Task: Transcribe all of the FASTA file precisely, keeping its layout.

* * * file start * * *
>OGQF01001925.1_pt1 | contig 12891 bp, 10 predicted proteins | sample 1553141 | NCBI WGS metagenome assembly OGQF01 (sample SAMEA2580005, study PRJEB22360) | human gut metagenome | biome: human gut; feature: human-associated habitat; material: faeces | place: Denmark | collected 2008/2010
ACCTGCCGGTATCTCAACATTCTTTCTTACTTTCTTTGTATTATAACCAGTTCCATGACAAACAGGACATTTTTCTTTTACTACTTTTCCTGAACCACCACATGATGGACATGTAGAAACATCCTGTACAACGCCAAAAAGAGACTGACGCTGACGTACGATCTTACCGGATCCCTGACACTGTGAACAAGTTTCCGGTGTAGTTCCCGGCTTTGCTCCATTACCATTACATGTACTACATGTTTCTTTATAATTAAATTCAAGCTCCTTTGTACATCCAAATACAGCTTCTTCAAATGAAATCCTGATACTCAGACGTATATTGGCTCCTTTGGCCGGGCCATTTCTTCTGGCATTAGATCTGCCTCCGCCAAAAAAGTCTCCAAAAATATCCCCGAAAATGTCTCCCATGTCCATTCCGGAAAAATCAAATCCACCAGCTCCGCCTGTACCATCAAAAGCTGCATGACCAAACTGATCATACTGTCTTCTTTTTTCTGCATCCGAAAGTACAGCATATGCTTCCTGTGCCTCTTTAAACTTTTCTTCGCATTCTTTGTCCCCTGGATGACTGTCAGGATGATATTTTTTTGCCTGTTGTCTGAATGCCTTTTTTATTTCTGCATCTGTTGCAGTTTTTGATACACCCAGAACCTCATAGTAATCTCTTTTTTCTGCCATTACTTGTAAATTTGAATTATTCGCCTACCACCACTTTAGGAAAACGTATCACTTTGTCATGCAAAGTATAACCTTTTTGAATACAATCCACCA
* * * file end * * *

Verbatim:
>OGQF01001925.1_pt1 | contig 12891 bp, 10 predicted proteins | sample 1553141 | NCBI WGS metagenome assembly OGQF01 (sample SAMEA2580005, study PRJEB22360) | human gut metagenome | biome: human gut; feature: human-associated habitat; material: faeces | place: Denmark | collected 2008/2010
ACCTGCCGGTATCTCAACATTCTTTCTTACTTTCTTTGTATTATAACCAGTTCCATGACAAACAGGACATTTTTCTTTTACTACTTTTCCTGAACCACCACATGATGGACATGTAGAAACATCCTGTACAACGCCAAAAAGAGACTGACGCTGACGTACGATCTTACCGGATCCCTGACACTGTGAACAAGTTTCCGGTGTAGTTCCCGGCTTTGCTCCATTACCATTACATGTACTACATGTTTCTTTATAATTAAATTCAAGCTCCTTTGTACATCCAAATACAGCTTCTTCAAATGAAATCCTGATACTCAGACGTATATTGGCTCCTTTGGCCGGGCCATTTCTTCTGGCATTAGATCTGCCTCCGCCAAAAAAGTCTCCAAAAATATCCCCGAAAATGTCTCCCATGTCCATTCCGGAAAAATCAAATCCACCAGCTCCGCCTGTACCATCAAAAGCTGCATGACCAAACTGATCATACTGTCTTCTTTTTTCTGCATCCGAAAGTACAGCATATGCTTCCTGTGCCTCTTTAAACTTTTCTTCGCATTCTTTGTCCCCTGGATGACTGTCAGGATGATATTTTTTTGCCTGTTGTCTGAATGCCTTTTTTATTTCTGCATCTGTTGCAGTTTTTGATACACCCAGAACCTCATAGTAATCTCTTTTTTCTGCCATTACTTGTAAATTTGAATTATTCGCCTACCACCACTTTAGGAAAACGTATCACTTTGTCATGCAAAGTATAACCTTTTTGAATACAATCCACCA